1732: Scrapie, a fatal neurological disease that produces subacute spongiform encephalopathy in adult sheep, is first recorded. Similar disease occurs naturally in goats and captive mule deer and elk.
1794-1799: Disease called "the Rubbers'' is described in Young's Annals of Agriculture. Some flocks lose several hundred animals "from their seeming to rub themselves to death.''
1883: Case of scrapie in a cow reported by a French veterinarian.
1908: Meat and bone meal used in ruminant feeds; use of meat byproducts in animal feed is mentioned.
1920-1921: Hans-Gerhard Creutzfeldt and Alfons Mari Jakob, Austrian neurologists, each report cases of what become known as Creutzfeldt-Jakob disease, an incurable human brain-wasting disease.
1939-45: During Second World War, United Kingdom responds to food scarcity by advising use of non-food, industrial byproducts in compound feeds.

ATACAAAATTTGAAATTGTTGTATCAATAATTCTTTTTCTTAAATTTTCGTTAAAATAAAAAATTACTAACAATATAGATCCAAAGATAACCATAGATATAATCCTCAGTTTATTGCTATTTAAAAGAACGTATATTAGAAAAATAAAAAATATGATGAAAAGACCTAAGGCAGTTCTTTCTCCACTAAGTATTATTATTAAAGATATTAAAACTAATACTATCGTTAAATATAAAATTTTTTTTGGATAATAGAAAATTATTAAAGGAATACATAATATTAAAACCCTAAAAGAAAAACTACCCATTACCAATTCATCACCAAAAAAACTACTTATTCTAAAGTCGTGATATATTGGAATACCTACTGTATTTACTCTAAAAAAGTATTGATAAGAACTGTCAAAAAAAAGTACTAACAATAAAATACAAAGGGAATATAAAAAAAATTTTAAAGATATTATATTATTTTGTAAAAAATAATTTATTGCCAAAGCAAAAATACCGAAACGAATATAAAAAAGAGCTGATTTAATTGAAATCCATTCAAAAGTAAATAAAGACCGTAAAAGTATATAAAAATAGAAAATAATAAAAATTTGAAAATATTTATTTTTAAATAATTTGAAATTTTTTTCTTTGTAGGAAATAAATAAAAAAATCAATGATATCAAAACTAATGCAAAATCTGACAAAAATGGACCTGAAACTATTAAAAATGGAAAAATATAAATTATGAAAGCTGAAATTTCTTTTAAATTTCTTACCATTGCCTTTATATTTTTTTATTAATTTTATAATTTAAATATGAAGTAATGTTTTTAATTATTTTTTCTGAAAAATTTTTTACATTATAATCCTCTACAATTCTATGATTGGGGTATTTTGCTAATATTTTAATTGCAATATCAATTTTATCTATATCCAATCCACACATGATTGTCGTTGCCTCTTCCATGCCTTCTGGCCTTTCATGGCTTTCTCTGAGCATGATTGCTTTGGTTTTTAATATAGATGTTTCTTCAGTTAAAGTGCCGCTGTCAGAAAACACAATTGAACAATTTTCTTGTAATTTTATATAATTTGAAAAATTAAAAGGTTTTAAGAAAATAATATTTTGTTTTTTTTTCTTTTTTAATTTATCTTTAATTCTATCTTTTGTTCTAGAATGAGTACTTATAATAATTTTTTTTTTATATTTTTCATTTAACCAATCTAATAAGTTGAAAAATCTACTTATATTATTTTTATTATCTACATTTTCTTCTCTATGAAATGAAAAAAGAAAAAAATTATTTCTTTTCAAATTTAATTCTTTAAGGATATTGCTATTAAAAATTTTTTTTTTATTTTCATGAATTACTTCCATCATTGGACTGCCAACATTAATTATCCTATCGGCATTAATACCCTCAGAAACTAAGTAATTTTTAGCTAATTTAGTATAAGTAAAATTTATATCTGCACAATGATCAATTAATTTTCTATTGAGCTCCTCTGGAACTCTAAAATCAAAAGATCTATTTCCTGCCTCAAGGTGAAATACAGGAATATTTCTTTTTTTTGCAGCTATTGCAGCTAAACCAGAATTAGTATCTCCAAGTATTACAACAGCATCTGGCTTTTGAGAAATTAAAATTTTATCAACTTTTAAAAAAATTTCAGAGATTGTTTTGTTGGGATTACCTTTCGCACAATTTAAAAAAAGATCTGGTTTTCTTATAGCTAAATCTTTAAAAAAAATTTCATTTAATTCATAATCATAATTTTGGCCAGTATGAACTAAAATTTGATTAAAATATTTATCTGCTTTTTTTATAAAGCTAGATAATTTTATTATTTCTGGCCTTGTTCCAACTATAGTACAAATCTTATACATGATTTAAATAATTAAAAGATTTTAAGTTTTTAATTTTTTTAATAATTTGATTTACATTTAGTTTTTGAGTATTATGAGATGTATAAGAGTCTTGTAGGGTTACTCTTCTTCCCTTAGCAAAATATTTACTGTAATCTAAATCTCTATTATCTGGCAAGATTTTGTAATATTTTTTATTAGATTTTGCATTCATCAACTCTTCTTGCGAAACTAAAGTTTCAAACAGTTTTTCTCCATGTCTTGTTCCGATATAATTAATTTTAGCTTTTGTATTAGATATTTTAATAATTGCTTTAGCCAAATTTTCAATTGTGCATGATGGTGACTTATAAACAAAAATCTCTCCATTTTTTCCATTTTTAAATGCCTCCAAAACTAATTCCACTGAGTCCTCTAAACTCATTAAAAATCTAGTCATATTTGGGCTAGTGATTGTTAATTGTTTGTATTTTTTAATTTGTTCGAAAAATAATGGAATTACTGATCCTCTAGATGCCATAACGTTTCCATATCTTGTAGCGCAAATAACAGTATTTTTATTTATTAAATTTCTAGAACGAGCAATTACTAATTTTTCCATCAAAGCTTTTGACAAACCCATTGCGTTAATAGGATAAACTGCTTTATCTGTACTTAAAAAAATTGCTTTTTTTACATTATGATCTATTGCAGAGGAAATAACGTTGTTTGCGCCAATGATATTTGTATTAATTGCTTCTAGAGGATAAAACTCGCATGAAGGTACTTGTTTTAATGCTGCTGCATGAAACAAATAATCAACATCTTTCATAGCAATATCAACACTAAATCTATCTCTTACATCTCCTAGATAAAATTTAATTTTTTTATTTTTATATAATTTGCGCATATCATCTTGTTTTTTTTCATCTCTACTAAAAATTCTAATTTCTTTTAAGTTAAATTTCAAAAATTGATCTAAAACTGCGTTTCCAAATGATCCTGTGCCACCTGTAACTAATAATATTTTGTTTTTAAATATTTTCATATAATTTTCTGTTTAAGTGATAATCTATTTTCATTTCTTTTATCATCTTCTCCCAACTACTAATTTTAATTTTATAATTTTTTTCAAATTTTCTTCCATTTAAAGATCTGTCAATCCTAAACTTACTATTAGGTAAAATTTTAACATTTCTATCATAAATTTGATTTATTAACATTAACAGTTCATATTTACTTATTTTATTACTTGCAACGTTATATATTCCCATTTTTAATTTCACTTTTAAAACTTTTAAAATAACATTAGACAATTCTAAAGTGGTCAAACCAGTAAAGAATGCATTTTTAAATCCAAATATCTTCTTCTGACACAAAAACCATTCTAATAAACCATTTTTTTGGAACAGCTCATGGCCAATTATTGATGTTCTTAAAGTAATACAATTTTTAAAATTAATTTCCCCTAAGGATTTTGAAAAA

1945: Scrapie becomes reportable disease in Canada under federal Health of Animals Act. Scrapie was last diagnosed in goats in Canada in 1973.
1976: United States Department of Agriculture decides carcasses of sheep and goats with scrapie should not be used for human or animal food.
1985: First cow dies from "a novel progressive spongiform encephalopathy'' (CBE) in United Kingdom.
1986: Bovine spongiform encephalopathy (BSE) — commonly called mad cow disease — is first identified in the U.K. About 3.7 million cattle are slaughtered before disease is brought under control.
1996: Following BSE outbreak in Great Britain, European Union prohibits feeding rendered remains of any mammals to all food animals.
Source: The BSE Inquiry: The Report (Inquiry into BSE and variant CJD in the United Kingdom); Merck websiteSuggest a correction